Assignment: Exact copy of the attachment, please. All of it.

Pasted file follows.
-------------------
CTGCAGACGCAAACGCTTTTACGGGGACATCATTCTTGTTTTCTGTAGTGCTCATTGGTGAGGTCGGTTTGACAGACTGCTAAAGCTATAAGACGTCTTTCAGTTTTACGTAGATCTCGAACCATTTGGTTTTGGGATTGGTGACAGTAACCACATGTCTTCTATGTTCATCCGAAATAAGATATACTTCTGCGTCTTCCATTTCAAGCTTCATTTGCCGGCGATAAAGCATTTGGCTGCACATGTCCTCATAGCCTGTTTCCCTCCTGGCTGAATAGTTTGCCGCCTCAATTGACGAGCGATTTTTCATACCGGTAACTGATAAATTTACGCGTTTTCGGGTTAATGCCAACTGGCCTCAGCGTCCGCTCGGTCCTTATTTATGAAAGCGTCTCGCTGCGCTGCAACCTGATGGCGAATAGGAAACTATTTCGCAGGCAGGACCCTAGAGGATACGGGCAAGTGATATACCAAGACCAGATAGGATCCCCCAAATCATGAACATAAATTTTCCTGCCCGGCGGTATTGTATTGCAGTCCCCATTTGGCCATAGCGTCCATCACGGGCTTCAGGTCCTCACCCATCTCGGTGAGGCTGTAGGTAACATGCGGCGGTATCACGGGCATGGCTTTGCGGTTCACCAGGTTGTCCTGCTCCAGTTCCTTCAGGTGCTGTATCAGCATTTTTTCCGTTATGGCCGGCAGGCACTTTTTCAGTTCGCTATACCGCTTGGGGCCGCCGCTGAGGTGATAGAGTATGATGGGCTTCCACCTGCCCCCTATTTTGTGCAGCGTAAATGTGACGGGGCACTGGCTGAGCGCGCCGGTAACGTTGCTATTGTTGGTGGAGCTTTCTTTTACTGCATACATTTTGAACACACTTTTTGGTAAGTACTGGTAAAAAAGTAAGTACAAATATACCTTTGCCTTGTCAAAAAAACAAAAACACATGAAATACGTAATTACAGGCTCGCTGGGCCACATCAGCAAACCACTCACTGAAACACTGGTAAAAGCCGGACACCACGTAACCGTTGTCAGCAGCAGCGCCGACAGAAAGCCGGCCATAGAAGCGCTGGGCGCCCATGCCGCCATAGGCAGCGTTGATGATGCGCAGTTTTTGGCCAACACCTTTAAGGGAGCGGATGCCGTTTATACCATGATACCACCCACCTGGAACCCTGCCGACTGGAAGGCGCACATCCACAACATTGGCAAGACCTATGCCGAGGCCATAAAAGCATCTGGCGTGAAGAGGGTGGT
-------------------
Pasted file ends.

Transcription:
CTGCAGACGCAAACGCTTTTACGGGGACATCATTCTTGTTTTCTGTAGTGCTCATTGGTGAGGTCGGTTTGACAGACTGCTAAAGCTATAAGACGTCTTTCAGTTTTACGTAGATCTCGAACCATTTGGTTTTGGGATTGGTGACAGTAACCACATGTCTTCTATGTTCATCCGAAATAAGATATACTTCTGCGTCTTCCATTTCAAGCTTCATTTGCCGGCGATAAAGCATTTGGCTGCACATGTCCTCATAGCCTGTTTCCCTCCTGGCTGAATAGTTTGCCGCCTCAATTGACGAGCGATTTTTCATACCGGTAACTGATAAATTTACGCGTTTTCGGGTTAATGCCAACTGGCCTCAGCGTCCGCTCGGTCCTTATTTATGAAAGCGTCTCGCTGCGCTGCAACCTGATGGCGAATAGGAAACTATTTCGCAGGCAGGACCCTAGAGGATACGGGCAAGTGATATACCAAGACCAGATAGGATCCCCCAAATCATGAACATAAATTTTCCTGCCCGGCGGTATTGTATTGCAGTCCCCATTTGGCCATAGCGTCCATCACGGGCTTCAGGTCCTCACCCATCTCGGTGAGGCTGTAGGTAACATGCGGCGGTATCACGGGCATGGCTTTGCGGTTCACCAGGTTGTCCTGCTCCAGTTCCTTCAGGTGCTGTATCAGCATTTTTTCCGTTATGGCCGGCAGGCACTTTTTCAGTTCGCTATACCGCTTGGGGCCGCCGCTGAGGTGATAGAGTATGATGGGCTTCCACCTGCCCCCTATTTTGTGCAGCGTAAATGTGACGGGGCACTGGCTGAGCGCGCCGGTAACGTTGCTATTGTTGGTGGAGCTTTCTTTTACTGCATACATTTTGAACACACTTTTTGGTAAGTACTGGTAAAAAAGTAAGTACAAATATACCTTTGCCTTGTCAAAAAAACAAAAACACATGAAATACGTAATTACAGGCTCGCTGGGCCACATCAGCAAACCACTCACTGAAACACTGGTAAAAGCCGGACACCACGTAACCGTTGTCAGCAGCAGCGCCGACAGAAAGCCGGCCATAGAAGCGCTGGGCGCCCATGCCGCCATAGGCAGCGTTGATGATGCGCAGTTTTTGGCCAACACCTTTAAGGGAGCGGATGCCGTTTATACCATGATACCACCCACCTGGAACCCTGCCGACTGGAAGGCGCACATCCACAACATTGGCAAGACCTATGCCGAGGCCATAAAAGCATCTGGCGTGAAGAGGGTGGT